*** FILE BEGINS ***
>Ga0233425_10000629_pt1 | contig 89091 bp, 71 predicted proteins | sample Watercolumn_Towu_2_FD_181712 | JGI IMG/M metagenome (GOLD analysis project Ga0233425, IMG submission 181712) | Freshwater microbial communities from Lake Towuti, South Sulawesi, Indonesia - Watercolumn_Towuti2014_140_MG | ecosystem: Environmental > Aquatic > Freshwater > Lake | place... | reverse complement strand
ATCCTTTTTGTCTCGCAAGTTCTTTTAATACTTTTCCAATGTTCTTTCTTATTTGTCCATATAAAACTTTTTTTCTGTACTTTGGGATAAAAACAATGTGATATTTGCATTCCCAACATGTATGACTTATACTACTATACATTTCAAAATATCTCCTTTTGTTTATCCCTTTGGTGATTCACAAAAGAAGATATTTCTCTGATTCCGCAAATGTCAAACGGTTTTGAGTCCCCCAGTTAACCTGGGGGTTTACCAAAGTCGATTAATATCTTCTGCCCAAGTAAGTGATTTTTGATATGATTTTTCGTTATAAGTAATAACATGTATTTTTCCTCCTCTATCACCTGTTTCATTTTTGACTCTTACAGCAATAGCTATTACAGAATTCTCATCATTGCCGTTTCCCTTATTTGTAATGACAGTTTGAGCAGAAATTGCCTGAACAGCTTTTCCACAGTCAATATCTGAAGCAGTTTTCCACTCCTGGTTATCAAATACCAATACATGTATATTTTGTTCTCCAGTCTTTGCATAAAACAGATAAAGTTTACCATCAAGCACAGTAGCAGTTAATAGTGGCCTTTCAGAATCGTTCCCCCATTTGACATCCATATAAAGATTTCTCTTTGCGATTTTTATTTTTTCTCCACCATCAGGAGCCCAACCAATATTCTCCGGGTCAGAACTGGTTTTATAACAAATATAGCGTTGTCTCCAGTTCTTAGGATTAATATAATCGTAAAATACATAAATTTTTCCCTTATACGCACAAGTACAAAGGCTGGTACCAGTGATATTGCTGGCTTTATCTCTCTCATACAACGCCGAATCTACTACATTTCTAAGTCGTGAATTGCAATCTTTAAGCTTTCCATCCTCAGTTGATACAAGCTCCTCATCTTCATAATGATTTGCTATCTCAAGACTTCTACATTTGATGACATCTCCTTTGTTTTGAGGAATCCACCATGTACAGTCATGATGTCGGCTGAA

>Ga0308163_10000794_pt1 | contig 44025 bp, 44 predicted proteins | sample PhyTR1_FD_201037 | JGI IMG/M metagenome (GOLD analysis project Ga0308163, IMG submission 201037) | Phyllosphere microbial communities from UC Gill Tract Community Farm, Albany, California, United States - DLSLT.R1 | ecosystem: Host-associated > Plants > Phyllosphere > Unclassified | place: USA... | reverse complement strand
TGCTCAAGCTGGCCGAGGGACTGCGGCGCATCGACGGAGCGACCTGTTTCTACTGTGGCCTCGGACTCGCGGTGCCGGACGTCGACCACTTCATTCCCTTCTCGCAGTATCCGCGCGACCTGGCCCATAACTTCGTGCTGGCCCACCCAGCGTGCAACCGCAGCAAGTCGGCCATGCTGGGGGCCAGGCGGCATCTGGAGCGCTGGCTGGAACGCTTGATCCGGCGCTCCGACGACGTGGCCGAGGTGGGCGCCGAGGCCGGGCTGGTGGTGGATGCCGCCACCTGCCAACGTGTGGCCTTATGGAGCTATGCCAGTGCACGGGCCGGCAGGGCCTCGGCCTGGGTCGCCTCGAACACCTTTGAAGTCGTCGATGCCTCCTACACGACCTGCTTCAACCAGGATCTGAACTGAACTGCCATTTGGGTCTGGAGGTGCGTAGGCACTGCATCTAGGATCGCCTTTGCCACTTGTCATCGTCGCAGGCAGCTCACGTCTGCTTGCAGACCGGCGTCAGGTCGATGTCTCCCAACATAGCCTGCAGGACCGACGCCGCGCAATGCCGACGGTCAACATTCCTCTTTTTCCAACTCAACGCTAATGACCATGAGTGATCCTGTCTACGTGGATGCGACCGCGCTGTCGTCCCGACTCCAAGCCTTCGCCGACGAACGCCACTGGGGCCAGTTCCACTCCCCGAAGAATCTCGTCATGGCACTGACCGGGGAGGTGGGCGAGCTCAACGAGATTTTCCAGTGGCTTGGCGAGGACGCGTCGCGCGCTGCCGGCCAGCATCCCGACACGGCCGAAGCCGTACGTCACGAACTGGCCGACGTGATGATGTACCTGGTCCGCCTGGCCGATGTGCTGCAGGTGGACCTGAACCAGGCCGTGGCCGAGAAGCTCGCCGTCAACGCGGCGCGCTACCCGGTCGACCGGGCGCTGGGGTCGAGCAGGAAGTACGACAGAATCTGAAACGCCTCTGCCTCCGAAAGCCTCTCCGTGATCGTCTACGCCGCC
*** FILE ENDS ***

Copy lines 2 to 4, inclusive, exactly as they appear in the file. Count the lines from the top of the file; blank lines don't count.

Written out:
ATCCTTTTTGTCTCGCAAGTTCTTTTAATACTTTTCCAATGTTCTTTCTTATTTGTCCATATAAAACTTTTTTTCTGTACTTTGGGATAAAAACAATGTGATATTTGCATTCCCAACATGTATGACTTATACTACTATACATTTCAAAATATCTCCTTTTGTTTATCCCTTTGGTGATTCACAAAAGAAGATATTTCTCTGATTCCGCAAATGTCAAACGGTTTTGAGTCCCCCAGTTAACCTGGGGGTTTACCAAAGTCGATTAATATCTTCTGCCCAAGTAAGTGATTTTTGATATGATTTTTCGTTATAAGTAATAACATGTATTTTTCCTCCTCTATCACCTGTTTCATTTTTGACTCTTACAGCAATAGCTATTACAGAATTCTCATCATTGCCGTTTCCCTTATTTGTAATGACAGTTTGAGCAGAAATTGCCTGAACAGCTTTTCCACAGTCAATATCTGAAGCAGTTTTCCACTCCTGGTTATCAAATACCAATACATGTATATTTTGTTCTCCAGTCTTTGCATAAAACAGATAAAGTTTACCATCAAGCACAGTAGCAGTTAATAGTGGCCTTTCAGAATCGTTCCCCCATTTGACATCCATATAAAGATTTCTCTTTGCGATTTTTATTTTTTCTCCACCATCAGGAGCCCAACCAATATTCTCCGGGTCAGAACTGGTTTTATAACAAATATAGCGTTGTCTCCAGTTCTTAGGATTAATATAATCGTAAAATACATAAATTTTTCCCTTATACGCACAAGTACAAAGGCTGGTACCAGTGATATTGCTGGCTTTATCTCTCTCATACAACGCCGAATCTACTACATTTCTAAGTCGTGAATTGCAATCTTTAAGCTTTCCATCCTCAGTTGATACAAGCTCCTCATCTTCATAATGATTTGCTATCTCAAGACTTCTACATTTGATGACATCTCCTTTGTTTTGAGGAATCCACCATGTACAGTCATGATGTCGGCTGAA

>Ga0308163_10000794_pt1 | contig 44025 bp, 44 predicted proteins | sample PhyTR1_FD_201037 | JGI IMG/M metagenome (GOLD analysis project Ga0308163, IMG submission 201037) | Phyllosphere microbial communities from UC Gill Tract Community Farm, Albany, California, United States - DLSLT.R1 | ecosystem: Host-associated > Plants > Phyllosphere > Unclassified | place: USA... | reverse complement strand
TGCTCAAGCTGGCCGAGGGACTGCGGCGCATCGACGGAGCGACCTGTTTCTACTGTGGCCTCGGACTCGCGGTGCCGGACGTCGACCACTTCATTCCCTTCTCGCAGTATCCGCGCGACCTGGCCCATAACTTCGTGCTGGCCCACCCAGCGTGCAACCGCAGCAAGTCGGCCATGCTGGGGGCCAGGCGGCATCTGGAGCGCTGGCTGGAACGCTTGATCCGGCGCTCCGACGACGTGGCCGAGGTGGGCGCCGAGGCCGGGCTGGTGGTGGATGCCGCCACCTGCCAACGTGTGGCCTTATGGAGCTATGCCAGTGCACGGGCCGGCAGGGCCTCGGCCTGGGTCGCCTCGAACACCTTTGAAGTCGTCGATGCCTCCTACACGACCTGCTTCAACCAGGATCTGAACTGAACTGCCATTTGGGTCTGGAGGTGCGTAGGCACTGCATCTAGGATCGCCTTTGCCACTTGTCATCGTCGCAGGCAGCTCACGTCTGCTTGCAGACCGGCGTCAGGTCGATGTCTCCCAACATAGCCTGCAGGACCGACGCCGCGCAATGCCGACGGTCAACATTCCTCTTTTTCCAACTCAACGCTAATGACCATGAGTGATCCTGTCTACGTGGATGCGACCGCGCTGTCGTCCCGACTCCAAGCCTTCGCCGACGAACGCCACTGGGGCCAGTTCCACTCCCCGAAGAATCTCGTCATGGCACTGACCGGGGAGGTGGGCGAGCTCAACGAGATTTTCCAGTGGCTTGGCGAGGACGCGTCGCGCGCTGCCGGCCAGCATCCCGACACGGCCGAAGCCGTACGTCACGAACTGGCCGACGTGATGATGTACCTGGTCCGCCTGGCCGATGTGCTGCAGGTGGACCTGAACCAGGCCGTGGCCGAGAAGCTCGCCGTCAACGCGGCGCGCTACCCGGTCGACCGGGCGCTGGGGTCGAGCAGGAAGTACGACAGAATCTGAAACGCCTCTGCCTCCGAAAGCCTCTCCGTGATCGTCTACGCCGCC